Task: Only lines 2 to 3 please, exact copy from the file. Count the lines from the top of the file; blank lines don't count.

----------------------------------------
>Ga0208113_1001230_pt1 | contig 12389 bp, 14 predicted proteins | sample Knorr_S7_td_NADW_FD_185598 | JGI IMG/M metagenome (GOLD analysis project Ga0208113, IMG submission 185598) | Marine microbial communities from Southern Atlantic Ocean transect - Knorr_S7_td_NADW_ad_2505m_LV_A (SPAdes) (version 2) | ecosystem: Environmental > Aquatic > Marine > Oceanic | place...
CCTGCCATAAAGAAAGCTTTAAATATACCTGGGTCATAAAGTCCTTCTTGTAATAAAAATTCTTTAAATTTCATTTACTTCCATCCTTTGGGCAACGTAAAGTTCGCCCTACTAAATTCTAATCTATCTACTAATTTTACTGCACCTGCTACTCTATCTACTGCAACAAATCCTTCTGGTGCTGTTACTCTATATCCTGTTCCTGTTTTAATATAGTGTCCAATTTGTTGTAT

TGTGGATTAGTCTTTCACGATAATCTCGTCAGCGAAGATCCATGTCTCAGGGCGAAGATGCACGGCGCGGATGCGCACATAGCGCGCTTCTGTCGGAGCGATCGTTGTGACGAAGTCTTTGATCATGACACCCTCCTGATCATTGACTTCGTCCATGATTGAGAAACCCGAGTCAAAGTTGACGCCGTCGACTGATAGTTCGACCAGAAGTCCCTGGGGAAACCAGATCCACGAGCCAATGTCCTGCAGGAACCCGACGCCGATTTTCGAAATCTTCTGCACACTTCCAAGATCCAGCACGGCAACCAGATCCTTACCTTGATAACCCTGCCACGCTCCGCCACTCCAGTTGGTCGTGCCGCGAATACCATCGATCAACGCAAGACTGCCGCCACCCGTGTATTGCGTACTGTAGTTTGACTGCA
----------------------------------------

CCTGCCATAAAGAAAGCTTTAAATATACCTGGGTCATAAAGTCCTTCTTGTAATAAAAATTCTTTAAATTTCATTTACTTCCATCCTTTGGGCAACGTAAAGTTCGCCCTACTAAATTCTAATCTATCTACTAATTTTACTGCACCTGCTACTCTATCTACTGCAACAAATCCTTCTGGTGCTGTTACTCTATATCCTGTTCCTGTTTTAATATAGTGTCCAATTTGTTGTAT

TGTGGATTAGTCTTTCACGATAATCTCGTCAGCGAAGATCCATGTCTCAGGGCGAAGATGCACGGCGCGGATGCGCACATAGCGCGCTTCTGTCGGAGCGATCGTTGTGACGAAGTCTTTGATCATGACACCCTCCTGATCATTGACTTCGTCCATGATTGAGAAACCCGAGTCAAAGTTGACGCCGTCGACTGATAGTTCGACCAGAAGTCCCTGGGGAAACCAGATCCACGAGCCAATGTCCTGCAGGAACCCGACGCCGATTTTCGAAATCTTCTGCACACTTCCAAGATCCAGCACGGCAACCAGATCCTTACCTTGATAACCCTGCCACGCTCCGCCACTCCAGTTGGTCGTGCCGCGAATACCATCGATCAACGCAAGACTGCCGCCACCCGTGTATTGCGTACTGTAGTTTGACTGCA